In order to induce a non-volatile (stable) resistive transition, a critical energy barrier Ei has to be exceeded that will allow toggling between long-term thermodynamically stable (non-volatile) states. It is interesting to note that the required activation energy Ei for toggling between stable states depends upon the previous state of the device, causing it to act as a non-linear accumulator. This is demonstrated in Figure S2c by employing subsequent identical voltage pulses that result into a non-uniform modulation of the effective resistance of our prototypes. Particularly, the notation used in Fig. 1b denotes that a non-uniform lowering39 (increasing) of the barrier occurs as the applied electric field elicits a HRS to LRS (LRS to HRS) non-volatile transition. In the case however the energy provided to the system is less than the corresponding activation energy Ei, a transient (volatile) response can be temporally induced, with the initial equilibrium state being eventually restored, as depicted in Fig. 1c. Such a response is equivalent to the revertible, use-dependent modifications observed in synaptic connections, known as “short-term” plasticity (STP). This state volatility occurs in memristors, due to metastable phase-transitions within the functional active core and precedes the induction of any long-term phase-change in the device’s bulk via forming (field-driven) or annihilating (thermally) stable conductive percolation channels. The kinetics of this process are concurrently governed by mass diffusion29 and nucleation64 processes that also form the basis of STP events in the atomic switch40. The accumulating nature of these events elicit activity-dependent state modulations that can cause unpredictable switching trends, which in combination with the exhibited volatility add a substantial probabilistic component in the devices’ switching dynamics65. Here, we employ this inherent rate limiting volatility of our TiO2-based memristive devices for emulating the temporal (short-term) behavior of real synapses. In what follows, we utilise our memristive synapses with an Integrate-and-Fire (IF) neuron to practically exploit short-term plasticity for spatiotemporal computation.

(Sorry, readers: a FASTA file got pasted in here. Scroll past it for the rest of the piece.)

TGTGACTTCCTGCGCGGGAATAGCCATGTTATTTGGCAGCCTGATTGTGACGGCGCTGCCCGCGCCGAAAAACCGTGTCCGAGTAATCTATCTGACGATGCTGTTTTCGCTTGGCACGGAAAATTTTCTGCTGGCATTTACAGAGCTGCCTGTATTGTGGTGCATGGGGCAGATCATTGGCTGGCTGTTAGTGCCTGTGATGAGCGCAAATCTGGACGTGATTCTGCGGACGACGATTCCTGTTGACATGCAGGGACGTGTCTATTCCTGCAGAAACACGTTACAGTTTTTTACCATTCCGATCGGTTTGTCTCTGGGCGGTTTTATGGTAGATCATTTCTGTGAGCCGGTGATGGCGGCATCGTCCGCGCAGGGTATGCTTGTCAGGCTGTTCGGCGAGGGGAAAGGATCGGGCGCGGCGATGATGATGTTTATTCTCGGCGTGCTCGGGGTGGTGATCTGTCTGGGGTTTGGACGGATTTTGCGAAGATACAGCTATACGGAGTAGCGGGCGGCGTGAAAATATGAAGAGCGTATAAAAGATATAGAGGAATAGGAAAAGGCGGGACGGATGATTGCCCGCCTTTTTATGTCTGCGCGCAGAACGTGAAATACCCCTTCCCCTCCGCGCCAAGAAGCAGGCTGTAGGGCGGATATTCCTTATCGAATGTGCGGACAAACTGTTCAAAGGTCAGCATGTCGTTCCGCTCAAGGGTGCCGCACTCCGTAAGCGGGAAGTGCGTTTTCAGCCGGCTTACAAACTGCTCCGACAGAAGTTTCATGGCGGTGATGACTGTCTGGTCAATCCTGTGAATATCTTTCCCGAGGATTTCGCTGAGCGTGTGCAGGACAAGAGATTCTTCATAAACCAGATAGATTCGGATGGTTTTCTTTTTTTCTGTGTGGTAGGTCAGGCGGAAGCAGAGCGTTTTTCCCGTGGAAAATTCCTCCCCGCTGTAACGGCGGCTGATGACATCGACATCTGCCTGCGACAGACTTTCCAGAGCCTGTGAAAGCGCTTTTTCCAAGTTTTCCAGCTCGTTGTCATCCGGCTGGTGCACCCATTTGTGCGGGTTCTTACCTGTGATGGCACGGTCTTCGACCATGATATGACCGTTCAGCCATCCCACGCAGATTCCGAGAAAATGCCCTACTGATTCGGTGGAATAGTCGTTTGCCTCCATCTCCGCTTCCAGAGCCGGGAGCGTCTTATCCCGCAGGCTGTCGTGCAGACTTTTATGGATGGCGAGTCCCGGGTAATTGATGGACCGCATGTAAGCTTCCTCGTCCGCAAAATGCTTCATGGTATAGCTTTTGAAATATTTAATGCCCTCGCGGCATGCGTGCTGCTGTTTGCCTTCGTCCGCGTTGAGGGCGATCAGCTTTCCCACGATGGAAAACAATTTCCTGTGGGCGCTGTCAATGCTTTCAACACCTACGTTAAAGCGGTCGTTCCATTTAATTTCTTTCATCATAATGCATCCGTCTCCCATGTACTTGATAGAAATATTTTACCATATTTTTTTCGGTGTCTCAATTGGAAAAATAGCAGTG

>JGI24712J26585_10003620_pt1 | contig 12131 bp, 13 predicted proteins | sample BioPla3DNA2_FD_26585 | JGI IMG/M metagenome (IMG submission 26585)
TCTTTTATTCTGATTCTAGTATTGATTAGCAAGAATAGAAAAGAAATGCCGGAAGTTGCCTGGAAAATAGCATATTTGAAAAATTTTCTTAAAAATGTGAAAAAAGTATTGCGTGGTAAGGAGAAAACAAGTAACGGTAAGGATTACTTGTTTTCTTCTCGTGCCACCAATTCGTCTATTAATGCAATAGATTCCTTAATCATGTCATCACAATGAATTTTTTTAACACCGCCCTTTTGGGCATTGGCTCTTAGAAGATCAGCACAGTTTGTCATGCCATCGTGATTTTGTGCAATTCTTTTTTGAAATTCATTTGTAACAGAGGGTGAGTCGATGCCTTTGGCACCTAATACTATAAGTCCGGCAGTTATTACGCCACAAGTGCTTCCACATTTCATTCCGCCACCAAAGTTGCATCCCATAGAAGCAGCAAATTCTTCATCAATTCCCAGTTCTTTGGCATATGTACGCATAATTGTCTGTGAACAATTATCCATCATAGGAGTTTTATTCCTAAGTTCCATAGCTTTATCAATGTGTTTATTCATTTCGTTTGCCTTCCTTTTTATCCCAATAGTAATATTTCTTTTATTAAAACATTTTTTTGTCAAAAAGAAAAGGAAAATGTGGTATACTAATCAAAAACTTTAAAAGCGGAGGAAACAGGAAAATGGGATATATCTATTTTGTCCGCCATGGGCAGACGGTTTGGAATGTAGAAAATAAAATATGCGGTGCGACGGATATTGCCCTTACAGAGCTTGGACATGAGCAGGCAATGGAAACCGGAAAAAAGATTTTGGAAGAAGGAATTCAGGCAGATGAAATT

Non-associative, short-term synaptic plasticity in single TiO2 memristors
The transient conductance response of the same TiO2 memristor is first utilized to model STP changes in synapses, as shown on Fig. 2a,b. Figure 2c shows the voltage pulse pattern used to produce these responses (see supplementary material Figure S3 for a detailed description of the experimental setup used here that evolved into the one described in66). Each voltage pulse induces an increase in the conductance of the device, which then tends to slowly decay to its original state. Subsequent pulses have a similar effect that however depend on the previous resistive state of the device, the conductance peaks can be lower or higher in magnitude than the first peak, similar to short term plasticity mechanisms, as observed in biological synapses41.